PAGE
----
On Being Invited to do an Economy Blog Stephen Levy's Economy Blog, posted by stephen levy, a resident of the University South neighborhood, on Apr 2, 2009 at 9:07 pm stephen levy is a member (registered user) of Palo Alto Online
I have mixed feelings about Town Square. I like the idea of a forum for community online conversation. When Jay Thorwaldson approached me, I wanted to respond positively and, of course, there is no getting around that writing a blog is fun.
I like to explain economics so it is more understandable to people. That is particularly of interest in times like this when the economy is so scary and such a topic of concern for families everywhere.
Most economists agree with 90% of the basic ideas in economics. But it is usually the 10% where people disagree that get the most attention and often the technical and ideological disagreements (for example, about the impact and benefit of various tax policies) overwhelm the public discussion. People are drawn to view the world as divided into "Republican" economists and "Democratic" economists who spend their time in verbal sword fighting.
I am interested in seeing if I can focus on the 90% and this blog is an experiment in that goal. I also think the displaying the 90% where there is agreement is especially important in the current deep recession where people are afraid and their future is more than usually tied to the success of policies and ideas they see every day in the economic news.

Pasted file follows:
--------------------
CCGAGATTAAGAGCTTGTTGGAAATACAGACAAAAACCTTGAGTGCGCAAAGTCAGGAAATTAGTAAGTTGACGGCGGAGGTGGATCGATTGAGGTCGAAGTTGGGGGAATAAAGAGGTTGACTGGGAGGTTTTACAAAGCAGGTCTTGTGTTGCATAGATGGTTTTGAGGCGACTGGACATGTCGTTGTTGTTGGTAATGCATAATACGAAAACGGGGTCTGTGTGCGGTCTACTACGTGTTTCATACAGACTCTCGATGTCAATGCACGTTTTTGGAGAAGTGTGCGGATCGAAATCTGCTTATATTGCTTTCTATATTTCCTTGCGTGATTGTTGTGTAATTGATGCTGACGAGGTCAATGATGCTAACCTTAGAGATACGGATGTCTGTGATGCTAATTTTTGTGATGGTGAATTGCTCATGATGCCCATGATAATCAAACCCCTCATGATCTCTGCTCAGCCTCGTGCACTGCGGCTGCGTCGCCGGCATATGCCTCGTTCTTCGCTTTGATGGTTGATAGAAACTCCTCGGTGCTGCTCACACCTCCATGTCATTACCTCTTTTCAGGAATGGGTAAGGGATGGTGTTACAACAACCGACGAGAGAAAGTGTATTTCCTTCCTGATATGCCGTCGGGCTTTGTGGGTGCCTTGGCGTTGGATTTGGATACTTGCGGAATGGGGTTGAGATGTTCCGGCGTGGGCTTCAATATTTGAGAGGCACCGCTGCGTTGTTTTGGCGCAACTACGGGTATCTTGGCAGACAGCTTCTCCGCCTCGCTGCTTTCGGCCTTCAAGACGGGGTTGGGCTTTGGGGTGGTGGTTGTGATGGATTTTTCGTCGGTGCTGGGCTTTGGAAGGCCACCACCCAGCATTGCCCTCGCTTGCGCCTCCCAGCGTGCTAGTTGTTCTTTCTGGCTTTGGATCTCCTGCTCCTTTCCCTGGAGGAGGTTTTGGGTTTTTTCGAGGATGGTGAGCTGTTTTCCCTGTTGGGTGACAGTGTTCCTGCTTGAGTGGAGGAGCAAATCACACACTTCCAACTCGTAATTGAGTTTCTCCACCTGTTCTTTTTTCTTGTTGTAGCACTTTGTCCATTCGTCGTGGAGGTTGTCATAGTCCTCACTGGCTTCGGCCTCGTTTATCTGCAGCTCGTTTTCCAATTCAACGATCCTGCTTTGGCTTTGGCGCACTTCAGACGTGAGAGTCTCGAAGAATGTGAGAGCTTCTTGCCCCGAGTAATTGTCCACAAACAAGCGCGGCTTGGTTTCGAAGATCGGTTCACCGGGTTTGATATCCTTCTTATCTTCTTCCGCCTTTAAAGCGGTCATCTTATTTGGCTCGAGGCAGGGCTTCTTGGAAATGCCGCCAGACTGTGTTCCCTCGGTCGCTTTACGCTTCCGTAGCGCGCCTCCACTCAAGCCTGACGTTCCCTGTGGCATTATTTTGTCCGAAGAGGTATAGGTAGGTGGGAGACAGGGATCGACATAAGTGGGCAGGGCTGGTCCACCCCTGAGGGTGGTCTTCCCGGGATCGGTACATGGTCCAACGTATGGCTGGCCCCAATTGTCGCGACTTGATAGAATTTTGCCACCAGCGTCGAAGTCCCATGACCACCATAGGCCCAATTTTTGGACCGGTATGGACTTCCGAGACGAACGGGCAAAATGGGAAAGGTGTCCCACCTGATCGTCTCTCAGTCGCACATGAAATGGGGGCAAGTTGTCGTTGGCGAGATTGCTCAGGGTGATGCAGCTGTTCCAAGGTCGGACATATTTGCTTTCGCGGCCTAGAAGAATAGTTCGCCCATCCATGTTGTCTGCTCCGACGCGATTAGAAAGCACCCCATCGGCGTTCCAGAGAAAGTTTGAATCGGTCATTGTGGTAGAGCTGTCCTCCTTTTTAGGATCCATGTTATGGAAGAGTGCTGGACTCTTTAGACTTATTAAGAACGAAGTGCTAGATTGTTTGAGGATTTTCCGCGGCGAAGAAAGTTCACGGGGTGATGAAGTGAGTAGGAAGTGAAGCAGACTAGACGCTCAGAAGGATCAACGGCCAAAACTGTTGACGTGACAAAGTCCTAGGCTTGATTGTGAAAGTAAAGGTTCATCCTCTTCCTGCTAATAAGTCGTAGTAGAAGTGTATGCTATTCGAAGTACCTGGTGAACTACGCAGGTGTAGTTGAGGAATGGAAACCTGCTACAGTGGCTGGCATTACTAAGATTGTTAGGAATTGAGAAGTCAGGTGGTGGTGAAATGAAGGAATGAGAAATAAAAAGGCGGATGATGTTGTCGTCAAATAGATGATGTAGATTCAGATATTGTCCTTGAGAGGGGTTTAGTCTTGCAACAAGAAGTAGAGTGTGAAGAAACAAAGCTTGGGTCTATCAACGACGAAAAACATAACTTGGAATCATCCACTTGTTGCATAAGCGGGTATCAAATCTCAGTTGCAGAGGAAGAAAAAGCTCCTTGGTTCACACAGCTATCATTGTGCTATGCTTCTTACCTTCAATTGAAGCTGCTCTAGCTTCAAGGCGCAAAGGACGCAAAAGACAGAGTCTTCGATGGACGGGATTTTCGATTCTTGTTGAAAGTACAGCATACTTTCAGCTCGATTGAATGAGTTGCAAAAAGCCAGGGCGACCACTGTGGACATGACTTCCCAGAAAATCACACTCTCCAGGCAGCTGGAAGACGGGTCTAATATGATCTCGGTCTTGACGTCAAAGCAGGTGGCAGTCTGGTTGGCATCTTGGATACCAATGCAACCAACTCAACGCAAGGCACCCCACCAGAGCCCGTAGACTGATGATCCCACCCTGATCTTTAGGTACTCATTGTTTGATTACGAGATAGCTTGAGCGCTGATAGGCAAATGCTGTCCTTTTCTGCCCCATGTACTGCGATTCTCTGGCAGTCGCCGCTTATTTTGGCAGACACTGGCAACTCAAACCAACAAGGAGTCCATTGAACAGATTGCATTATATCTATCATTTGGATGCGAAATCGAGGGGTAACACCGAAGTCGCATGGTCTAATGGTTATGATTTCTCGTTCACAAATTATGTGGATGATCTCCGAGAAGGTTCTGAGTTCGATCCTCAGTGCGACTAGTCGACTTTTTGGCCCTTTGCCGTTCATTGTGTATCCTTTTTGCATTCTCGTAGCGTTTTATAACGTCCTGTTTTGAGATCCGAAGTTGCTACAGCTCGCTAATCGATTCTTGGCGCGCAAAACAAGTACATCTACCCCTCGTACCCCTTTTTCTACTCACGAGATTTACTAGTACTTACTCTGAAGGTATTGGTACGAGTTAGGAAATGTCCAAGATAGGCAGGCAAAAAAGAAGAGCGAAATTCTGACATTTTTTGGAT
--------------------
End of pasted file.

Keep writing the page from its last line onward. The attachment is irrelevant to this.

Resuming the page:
But personal comments or sarcastic or rude postings are not consistent with the kind of conversations I find useful. And while Town Square is directly in the mainstream of newspaper online blog experiments, I wanted to try something different
So I negotiated with the Weekly to have a blog where respondents need to register and where I have some say in whether comments stay up if they are rude or personal. We are working toward a format where comments are first reviewed by a moderator as is done on some online forums.
All of the ideas that I will write about have been said in person by me to some audience. And I have never had a rude or personal comment come back.
I don't think this is because I never screw up a fact or an argument. After all it is now widely publicized that white people with blue eyes are at the heart of our economic distress and it is very courageous of the Weekly to go with a white blue-eyed economist as a blogger. Or maybe they and I were just clueless when we agreed to start this experiment.